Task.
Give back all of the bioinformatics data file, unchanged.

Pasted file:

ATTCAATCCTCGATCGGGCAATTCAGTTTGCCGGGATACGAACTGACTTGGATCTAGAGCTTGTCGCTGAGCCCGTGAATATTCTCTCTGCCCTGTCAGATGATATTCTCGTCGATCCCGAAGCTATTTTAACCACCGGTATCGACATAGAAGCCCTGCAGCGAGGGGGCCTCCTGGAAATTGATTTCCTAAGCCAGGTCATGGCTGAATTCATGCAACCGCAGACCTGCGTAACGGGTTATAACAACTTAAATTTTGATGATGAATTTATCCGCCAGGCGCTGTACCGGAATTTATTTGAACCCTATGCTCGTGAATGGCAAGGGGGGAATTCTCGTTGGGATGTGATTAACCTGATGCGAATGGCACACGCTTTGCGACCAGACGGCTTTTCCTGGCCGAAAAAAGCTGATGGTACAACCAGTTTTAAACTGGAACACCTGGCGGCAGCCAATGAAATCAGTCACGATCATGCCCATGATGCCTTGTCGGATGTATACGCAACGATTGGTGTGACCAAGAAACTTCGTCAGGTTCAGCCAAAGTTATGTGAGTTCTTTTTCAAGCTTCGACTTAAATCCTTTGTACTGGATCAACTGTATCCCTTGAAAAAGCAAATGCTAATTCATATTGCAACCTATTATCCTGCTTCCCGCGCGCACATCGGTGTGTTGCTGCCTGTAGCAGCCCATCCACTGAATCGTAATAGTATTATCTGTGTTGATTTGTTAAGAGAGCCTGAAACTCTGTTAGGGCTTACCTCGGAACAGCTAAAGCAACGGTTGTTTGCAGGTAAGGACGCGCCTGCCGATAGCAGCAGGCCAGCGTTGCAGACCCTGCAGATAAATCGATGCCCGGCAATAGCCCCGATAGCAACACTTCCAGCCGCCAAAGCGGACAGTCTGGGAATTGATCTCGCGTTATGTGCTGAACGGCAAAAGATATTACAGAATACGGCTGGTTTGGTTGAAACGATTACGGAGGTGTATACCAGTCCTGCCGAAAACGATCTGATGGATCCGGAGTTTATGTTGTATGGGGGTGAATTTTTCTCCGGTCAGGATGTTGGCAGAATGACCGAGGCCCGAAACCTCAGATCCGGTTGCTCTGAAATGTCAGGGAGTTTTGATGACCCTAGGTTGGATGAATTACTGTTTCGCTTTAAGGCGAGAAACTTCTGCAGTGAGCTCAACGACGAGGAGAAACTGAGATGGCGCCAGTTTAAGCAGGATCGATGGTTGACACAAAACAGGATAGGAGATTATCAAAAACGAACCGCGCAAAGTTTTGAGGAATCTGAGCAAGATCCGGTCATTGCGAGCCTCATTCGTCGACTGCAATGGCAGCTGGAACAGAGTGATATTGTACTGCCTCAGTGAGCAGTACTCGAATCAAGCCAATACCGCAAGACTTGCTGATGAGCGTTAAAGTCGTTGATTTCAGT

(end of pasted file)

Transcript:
ATTCAATCCTCGATCGGGCAATTCAGTTTGCCGGGATACGAACTGACTTGGATCTAGAGCTTGTCGCTGAGCCCGTGAATATTCTCTCTGCCCTGTCAGATGATATTCTCGTCGATCCCGAAGCTATTTTAACCACCGGTATCGACATAGAAGCCCTGCAGCGAGGGGGCCTCCTGGAAATTGATTTCCTAAGCCAGGTCATGGCTGAATTCATGCAACCGCAGACCTGCGTAACGGGTTATAACAACTTAAATTTTGATGATGAATTTATCCGCCAGGCGCTGTACCGGAATTTATTTGAACCCTATGCTCGTGAATGGCAAGGGGGGAATTCTCGTTGGGATGTGATTAACCTGATGCGAATGGCACACGCTTTGCGACCAGACGGCTTTTCCTGGCCGAAAAAAGCTGATGGTACAACCAGTTTTAAACTGGAACACCTGGCGGCAGCCAATGAAATCAGTCACGATCATGCCCATGATGCCTTGTCGGATGTATACGCAACGATTGGTGTGACCAAGAAACTTCGTCAGGTTCAGCCAAAGTTATGTGAGTTCTTTTTCAAGCTTCGACTTAAATCCTTTGTACTGGATCAACTGTATCCCTTGAAAAAGCAAATGCTAATTCATATTGCAACCTATTATCCTGCTTCCCGCGCGCACATCGGTGTGTTGCTGCCTGTAGCAGCCCATCCACTGAATCGTAATAGTATTATCTGTGTTGATTTGTTAAGAGAGCCTGAAACTCTGTTAGGGCTTACCTCGGAACAGCTAAAGCAACGGTTGTTTGCAGGTAAGGACGCGCCTGCCGATAGCAGCAGGCCAGCGTTGCAGACCCTGCAGATAAATCGATGCCCGGCAATAGCCCCGATAGCAACACTTCCAGCCGCCAAAGCGGACAGTCTGGGAATTGATCTCGCGTTATGTGCTGAACGGCAAAAGATATTACAGAATACGGCTGGTTTGGTTGAAACGATTACGGAGGTGTATACCAGTCCTGCCGAAAACGATCTGATGGATCCGGAGTTTATGTTGTATGGGGGTGAATTTTTCTCCGGTCAGGATGTTGGCAGAATGACCGAGGCCCGAAACCTCAGATCCGGTTGCTCTGAAATGTCAGGGAGTTTTGATGACCCTAGGTTGGATGAATTACTGTTTCGCTTTAAGGCGAGAAACTTCTGCAGTGAGCTCAACGACGAGGAGAAACTGAGATGGCGCCAGTTTAAGCAGGATCGATGGTTGACACAAAACAGGATAGGAGATTATCAAAAACGAACCGCGCAAAGTTTTGAGGAATCTGAGCAAGATCCGGTCATTGCGAGCCTCATTCGTCGACTGCAATGGCAGCTGGAACAGAGTGATATTGTACTGCCTCAGTGAGCAGTACTCGAATCAAGCCAATACCGCAAGACTTGCTGATGAGCGTTAAAGTCGTTGATTTCAGT